Mr O’Connell has written a history of Ireland. He knows more of the corruption in his own ranks than I do; and I know more than he does of the corruption in mine. If our knowledge could be combined, the history would be enlarged perhaps, and enriched. When I speak of myself, I mean the survivors of the working classes, who struggled from 1794 until 1806, when the State prisoners were banished, and the Castle spies paid off: that twelve years was the period of Ireland’s infancy in politics compared to what it is now.
Things have undergone a complete change, which make our present struggle comparatively safe and easy. We have not now an overgrown mercantile and agricultural aristocracy, flushed with the profits of every speculation, which an exclusive cotton manufacture, and the war price of provisions, furnished in abundance. A printer cannot now be banished for publishing the advantages of reform to Ireland, (as John Rab, of the Northern Star, was), or pillared for the expression of truth, as Richard Dry, of Dublin, was.
The leaders of that day had the raw material of moral force to manufacture: they had tyranny to face, and treachery to defeat; and their descendants have misrepresentations to get rid of. A writer in the Nation, speaking of Sam McSkimmin, of Carrickfergus, cannot account for his aversion to United Irishmen. But I can; he was a spy, and in arms against them in 1798, and was gained over by Sergeant Lee of the Invalids, in Carrickfergus.
Belfast was the cradle of politics in Ulster, of which, the ideas held forth at their public meetings, is a clear proof. The foundation of Ireland’s freedom was laid there by a few master spirits; and, although they now rest in death, their memory can neither die, nor be run down.
In my youth, competence was attainable by industry, until the increase of ingenuity produced by the means of luxury, and worldly possession was mistaken for the chief good: ranks arose in rapid succession, and physical force became the order of the day; the pressure of ranks on each other, had a convulsive effect on the mass, of which every rank in its turn took advantage, and social intercourse became a civil war, which like convulsions in the elements, expend their fury and finally settle into a calm. Witness the physical-force men of 1798, (myself among the number), appealing to moral force in 1843, a fact that no writer of Irish history ought to overlook, and here a question arises, “Do men change? Or is it only a change of circumstances that shews what they are?”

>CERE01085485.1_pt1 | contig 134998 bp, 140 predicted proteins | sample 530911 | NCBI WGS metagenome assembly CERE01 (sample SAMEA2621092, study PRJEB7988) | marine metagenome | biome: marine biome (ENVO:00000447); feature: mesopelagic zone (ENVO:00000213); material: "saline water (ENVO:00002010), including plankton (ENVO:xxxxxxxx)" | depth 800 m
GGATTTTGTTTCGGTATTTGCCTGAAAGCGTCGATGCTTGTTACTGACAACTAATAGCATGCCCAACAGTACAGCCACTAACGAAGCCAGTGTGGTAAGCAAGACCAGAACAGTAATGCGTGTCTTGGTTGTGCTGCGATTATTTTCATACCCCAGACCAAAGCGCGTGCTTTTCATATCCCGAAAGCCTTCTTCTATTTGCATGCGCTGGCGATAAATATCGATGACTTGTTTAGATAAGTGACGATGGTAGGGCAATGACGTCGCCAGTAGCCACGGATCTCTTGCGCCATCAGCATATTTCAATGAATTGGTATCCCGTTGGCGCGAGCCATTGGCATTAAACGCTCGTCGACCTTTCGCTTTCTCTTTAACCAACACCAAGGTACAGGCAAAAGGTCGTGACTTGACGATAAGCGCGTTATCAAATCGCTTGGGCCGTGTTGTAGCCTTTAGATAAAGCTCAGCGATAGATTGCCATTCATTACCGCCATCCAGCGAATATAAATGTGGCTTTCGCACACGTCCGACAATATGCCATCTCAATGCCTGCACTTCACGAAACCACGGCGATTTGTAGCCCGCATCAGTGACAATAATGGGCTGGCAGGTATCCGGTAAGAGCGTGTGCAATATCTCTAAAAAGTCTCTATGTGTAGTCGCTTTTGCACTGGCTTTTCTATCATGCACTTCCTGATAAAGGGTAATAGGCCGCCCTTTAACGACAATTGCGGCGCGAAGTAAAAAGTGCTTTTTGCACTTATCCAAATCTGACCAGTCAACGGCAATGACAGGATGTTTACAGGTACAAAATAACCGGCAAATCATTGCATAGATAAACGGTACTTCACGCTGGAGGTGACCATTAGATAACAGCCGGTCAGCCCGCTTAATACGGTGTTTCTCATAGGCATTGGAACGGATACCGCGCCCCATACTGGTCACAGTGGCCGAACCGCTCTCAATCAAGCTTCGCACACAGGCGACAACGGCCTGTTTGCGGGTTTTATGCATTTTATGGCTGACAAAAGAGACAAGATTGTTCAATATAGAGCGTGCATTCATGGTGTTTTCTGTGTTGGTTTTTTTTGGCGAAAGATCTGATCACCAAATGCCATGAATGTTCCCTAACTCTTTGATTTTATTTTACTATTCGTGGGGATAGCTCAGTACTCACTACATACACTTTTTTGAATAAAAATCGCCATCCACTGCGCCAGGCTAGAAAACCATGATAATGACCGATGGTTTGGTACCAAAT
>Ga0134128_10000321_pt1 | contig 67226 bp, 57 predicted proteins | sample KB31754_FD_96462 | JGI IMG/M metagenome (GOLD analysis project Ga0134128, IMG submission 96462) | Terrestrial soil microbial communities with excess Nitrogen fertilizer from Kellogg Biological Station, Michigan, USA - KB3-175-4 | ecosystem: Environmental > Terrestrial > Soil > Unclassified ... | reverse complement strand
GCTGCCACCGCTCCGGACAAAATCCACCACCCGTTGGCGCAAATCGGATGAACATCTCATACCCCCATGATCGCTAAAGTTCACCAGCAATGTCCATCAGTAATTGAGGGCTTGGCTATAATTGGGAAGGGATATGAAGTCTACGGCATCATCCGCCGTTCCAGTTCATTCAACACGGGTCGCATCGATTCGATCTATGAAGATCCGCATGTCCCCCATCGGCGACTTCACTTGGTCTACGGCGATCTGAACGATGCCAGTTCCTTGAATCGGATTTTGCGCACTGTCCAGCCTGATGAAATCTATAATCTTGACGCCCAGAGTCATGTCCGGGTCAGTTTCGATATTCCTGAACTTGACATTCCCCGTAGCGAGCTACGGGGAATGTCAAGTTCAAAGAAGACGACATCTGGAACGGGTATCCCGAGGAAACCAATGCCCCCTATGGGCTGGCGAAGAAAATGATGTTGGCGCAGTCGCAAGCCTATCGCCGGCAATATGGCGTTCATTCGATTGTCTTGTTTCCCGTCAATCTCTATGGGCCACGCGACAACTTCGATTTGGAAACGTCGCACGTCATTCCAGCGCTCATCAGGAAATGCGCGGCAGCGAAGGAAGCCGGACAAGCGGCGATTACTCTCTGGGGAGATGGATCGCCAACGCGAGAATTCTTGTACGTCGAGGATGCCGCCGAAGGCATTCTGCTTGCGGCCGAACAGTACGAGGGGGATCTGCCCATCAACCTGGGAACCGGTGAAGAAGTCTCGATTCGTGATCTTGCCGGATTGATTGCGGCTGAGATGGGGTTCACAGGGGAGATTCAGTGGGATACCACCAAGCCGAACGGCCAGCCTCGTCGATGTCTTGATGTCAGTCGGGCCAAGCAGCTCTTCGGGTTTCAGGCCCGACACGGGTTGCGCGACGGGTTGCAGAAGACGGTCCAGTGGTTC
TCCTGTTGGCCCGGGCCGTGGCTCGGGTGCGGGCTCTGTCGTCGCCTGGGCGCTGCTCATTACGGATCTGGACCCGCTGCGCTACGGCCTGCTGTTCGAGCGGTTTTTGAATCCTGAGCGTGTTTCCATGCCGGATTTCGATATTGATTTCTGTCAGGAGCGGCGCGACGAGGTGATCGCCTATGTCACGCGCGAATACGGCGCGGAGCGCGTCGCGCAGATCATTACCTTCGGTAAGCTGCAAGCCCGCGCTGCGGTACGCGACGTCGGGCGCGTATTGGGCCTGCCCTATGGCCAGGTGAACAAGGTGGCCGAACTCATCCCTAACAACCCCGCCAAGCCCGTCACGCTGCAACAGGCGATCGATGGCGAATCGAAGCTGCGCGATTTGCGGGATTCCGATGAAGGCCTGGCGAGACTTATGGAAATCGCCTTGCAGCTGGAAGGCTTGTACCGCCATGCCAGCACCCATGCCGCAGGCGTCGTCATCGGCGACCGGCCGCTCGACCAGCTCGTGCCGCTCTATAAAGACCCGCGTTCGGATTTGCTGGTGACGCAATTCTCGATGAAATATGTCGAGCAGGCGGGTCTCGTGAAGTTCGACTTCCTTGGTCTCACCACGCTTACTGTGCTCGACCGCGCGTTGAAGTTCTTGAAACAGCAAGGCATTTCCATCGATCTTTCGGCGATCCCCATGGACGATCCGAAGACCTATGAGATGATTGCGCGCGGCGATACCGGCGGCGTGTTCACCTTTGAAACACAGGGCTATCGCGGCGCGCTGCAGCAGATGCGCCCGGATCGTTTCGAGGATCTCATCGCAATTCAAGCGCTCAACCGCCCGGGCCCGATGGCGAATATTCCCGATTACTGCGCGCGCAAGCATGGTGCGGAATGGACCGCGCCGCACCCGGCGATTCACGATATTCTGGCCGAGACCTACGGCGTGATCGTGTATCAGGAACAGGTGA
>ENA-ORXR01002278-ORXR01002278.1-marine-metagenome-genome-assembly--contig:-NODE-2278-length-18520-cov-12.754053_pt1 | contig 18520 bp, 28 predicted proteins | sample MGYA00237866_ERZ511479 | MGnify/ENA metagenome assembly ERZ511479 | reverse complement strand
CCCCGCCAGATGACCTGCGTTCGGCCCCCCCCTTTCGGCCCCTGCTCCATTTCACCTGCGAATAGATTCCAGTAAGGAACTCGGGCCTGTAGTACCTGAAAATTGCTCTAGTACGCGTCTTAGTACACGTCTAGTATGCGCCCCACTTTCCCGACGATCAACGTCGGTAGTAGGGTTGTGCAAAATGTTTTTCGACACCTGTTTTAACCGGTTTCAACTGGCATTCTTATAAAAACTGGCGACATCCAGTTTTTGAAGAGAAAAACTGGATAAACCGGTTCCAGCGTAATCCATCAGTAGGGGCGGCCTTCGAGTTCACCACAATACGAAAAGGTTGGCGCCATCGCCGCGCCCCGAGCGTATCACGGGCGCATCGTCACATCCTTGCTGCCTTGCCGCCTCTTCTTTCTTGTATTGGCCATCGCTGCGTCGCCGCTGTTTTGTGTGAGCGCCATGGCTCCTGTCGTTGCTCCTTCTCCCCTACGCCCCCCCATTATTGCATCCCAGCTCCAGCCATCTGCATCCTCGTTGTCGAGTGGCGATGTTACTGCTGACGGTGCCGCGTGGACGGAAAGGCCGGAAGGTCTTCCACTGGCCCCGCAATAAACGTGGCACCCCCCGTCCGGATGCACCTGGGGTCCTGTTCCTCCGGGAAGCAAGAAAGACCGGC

My life has been a scene of escapes, demonstrating to me, that, “With God all things are possible.” I wanted help, and I have found it in you, for which I wish to direct thanks where it is due. Let us look to a higher motive than praise or profit – to promote truth, and labour together as Irishmen, bound by the love of country, which is a stronger tie than any human obligation.
To mix biography with the history of any political movement, and do justice to both, is the most difficult task to the historian, especially when he interferes with the personal character of men of whom he has no personal knowledge, whereby he may take, for truthful testimony, the insinuation of a traitor, corroborated by some proof in writing or other evidence, the result of an interested intercourse between him and the person concerning whose character the historian wishes to inquire.
I was the bosom friend of Neilson, McCracken, Russell, and Emmet, – I mean there was not a thought respecting public affairs that one of us, to the best of my belief, would conceal from the other, and for their truth I would answer with my life.
Volumes have been written, recording the crimes and cruelty of mankind, but the causes from which they spring, is often overlook, of which the circumstances in which men are placed appear to have a prominent share, and historians often have some reasons for avoiding their delineation, sometimes interest, and sometimes ignorance.
If the Scriptures were searched for application to our condition for rules of life, and understanding of the springs of action, instead of recurring to them for arguments of controversy, we would be better prepared for events as they occur. If historians would only state what they knew to be facts, truth would run in a freer channel from age to age. From the extension of literature, the present age lies under a heavier responsibility, than any age since the world began for the transmission of truth to posterity.